Intel executives in July 2013 announced that the giant chip maker planned to release a system-on-a-chip version of its upcoming 14-nanometer Xeon "Broadwell" server processor, which will include such integrated features as fabric, I/O and accelerators.
Intel already offers systems-on-a-chip (SoCs) in its low-power Atom platform for mobile devices, a market dominated by ARM-based SoCs from a variety of chip manufacturing partners, including Qualcomm and Samsung. At the same time, Intel is already in the second generation of its Atom SoCs for low-end, highly dense microserver space, the C2000 "Avoton." The company will follow up next year with the 14nm "Denverton" chip.
However, the Broadwell offering will be the first time Intel has brought the SoC design to mainstream data center systems, including servers, storage devices and networking hardware.
To Patrick Moorhead, it's a clear indication of the influence ARM has had in chip and server designs since company officials announced more than four years ago their intent to take ARM's low-power designs into the data center, challenging Intel's dominance in the space.
"What ARM has brought to the table is the SoC," Moorhead, principal analyst with Moor Insights and Strategy, told eWEEK, pointing to Intel's upcoming Broadwell SoC. "That's one of the things I don't think would have happened if [ARM] hadn't been there."
ARM's push into the server space probably accelerated Intel's road map, according to Jeff Underhill, director of server programs at ARM.
"The incumbents may have ultimately come down this [SoC] road eventually, but they probably came down faster than they would have" because of ARM, Underhill told eWEEK.
ARM executives for several years have been vocal about their intention of bringing the company's low-power architecture—which is found in the bulk of SoCs running smartphones and tablets—and moving into data centers, which are undergoing a significant transition due to such trends as mobility, cloud computing and big data.
Much of the talk around ARM has focused on microservers, highly dense systems that are designed to process the massive numbers of small workloads for cloud service providers and Web 2.0 companies like Google, Facebook and Amazon, where power efficiency is as important as performance. However, some ARM chip manufactures, including Applied Micro and Cavium, are touting their 64-bit ARM chips as competitors to Intel's mainstream Xeon server processors. In addition, as demonstrated at the recent International Supercomputing Conference in Germany, there is also a push to get ARM's architecture into the high-performance computing (HPC) space.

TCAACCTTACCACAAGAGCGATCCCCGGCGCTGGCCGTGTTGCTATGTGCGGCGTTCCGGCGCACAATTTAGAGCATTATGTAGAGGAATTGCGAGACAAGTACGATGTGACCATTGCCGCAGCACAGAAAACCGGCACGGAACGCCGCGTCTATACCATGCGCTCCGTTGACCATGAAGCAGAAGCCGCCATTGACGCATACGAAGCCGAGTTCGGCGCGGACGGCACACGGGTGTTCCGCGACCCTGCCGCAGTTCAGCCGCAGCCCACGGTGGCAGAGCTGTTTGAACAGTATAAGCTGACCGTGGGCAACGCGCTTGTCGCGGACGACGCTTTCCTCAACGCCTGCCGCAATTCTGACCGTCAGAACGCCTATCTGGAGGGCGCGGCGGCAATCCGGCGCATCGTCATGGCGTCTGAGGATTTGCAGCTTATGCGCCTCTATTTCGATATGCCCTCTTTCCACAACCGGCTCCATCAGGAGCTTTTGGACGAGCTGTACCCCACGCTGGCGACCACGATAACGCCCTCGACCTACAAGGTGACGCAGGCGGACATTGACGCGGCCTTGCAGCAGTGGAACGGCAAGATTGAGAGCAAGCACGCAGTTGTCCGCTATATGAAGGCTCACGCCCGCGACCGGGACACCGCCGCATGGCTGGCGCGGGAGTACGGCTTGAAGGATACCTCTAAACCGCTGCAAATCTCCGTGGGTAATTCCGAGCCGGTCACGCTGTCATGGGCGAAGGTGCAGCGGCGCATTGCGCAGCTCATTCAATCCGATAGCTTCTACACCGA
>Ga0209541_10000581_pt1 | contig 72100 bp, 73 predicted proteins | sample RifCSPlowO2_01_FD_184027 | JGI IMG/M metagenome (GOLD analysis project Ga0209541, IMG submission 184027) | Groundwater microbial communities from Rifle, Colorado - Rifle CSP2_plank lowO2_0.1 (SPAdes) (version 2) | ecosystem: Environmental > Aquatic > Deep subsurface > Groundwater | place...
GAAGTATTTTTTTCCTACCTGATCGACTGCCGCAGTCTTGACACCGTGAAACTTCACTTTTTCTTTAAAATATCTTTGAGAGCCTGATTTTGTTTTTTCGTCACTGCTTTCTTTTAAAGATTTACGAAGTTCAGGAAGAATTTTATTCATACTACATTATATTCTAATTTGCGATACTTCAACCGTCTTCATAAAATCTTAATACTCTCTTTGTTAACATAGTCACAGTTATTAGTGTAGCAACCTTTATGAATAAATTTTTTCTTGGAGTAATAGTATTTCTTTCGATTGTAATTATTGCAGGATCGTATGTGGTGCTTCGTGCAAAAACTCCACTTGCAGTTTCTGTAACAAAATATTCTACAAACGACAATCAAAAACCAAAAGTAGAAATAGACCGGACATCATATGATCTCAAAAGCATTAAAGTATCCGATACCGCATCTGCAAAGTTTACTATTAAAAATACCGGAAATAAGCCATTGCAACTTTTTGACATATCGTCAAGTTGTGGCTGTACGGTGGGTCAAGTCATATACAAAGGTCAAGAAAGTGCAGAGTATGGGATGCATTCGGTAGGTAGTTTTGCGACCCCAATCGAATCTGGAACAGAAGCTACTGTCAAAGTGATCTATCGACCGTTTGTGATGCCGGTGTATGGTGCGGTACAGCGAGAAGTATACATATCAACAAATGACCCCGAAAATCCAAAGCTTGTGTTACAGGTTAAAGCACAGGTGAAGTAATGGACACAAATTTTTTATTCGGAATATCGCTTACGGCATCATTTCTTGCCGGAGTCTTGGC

However, despite the bravado from ARM and its manufacturing partners, there are few, if any, actual ARM-based servers on the market. ARM only relatively recently got its new 64-bit ARMv8-A architecture to partners, and most systems are still in the demonstration phase. Commercial systems aren't expected to start hitting the market until later in the year, and it won't be until at least 2015 when they begin to make a dent in the space.
"The impact of ARM in the server market is undetermined right now," Tom Bradicich, vice president for engineering for servers at Hewlett-Packard, told eWEEK. "The enterprise capabilities of ARM are unknown."
That said, Bradicich and other vendors and analysts agreed that ARM's entrance into the market is having a ripple effect, from driving such chip design features as SoCs and fabrics to fueling new system designs from the likes of HP and Dell. It's also looking to answer the growing demand from end users for greater performance and power efficiency in their systems.
"That combination is an extremely potent combination for the server market," Bradicich said.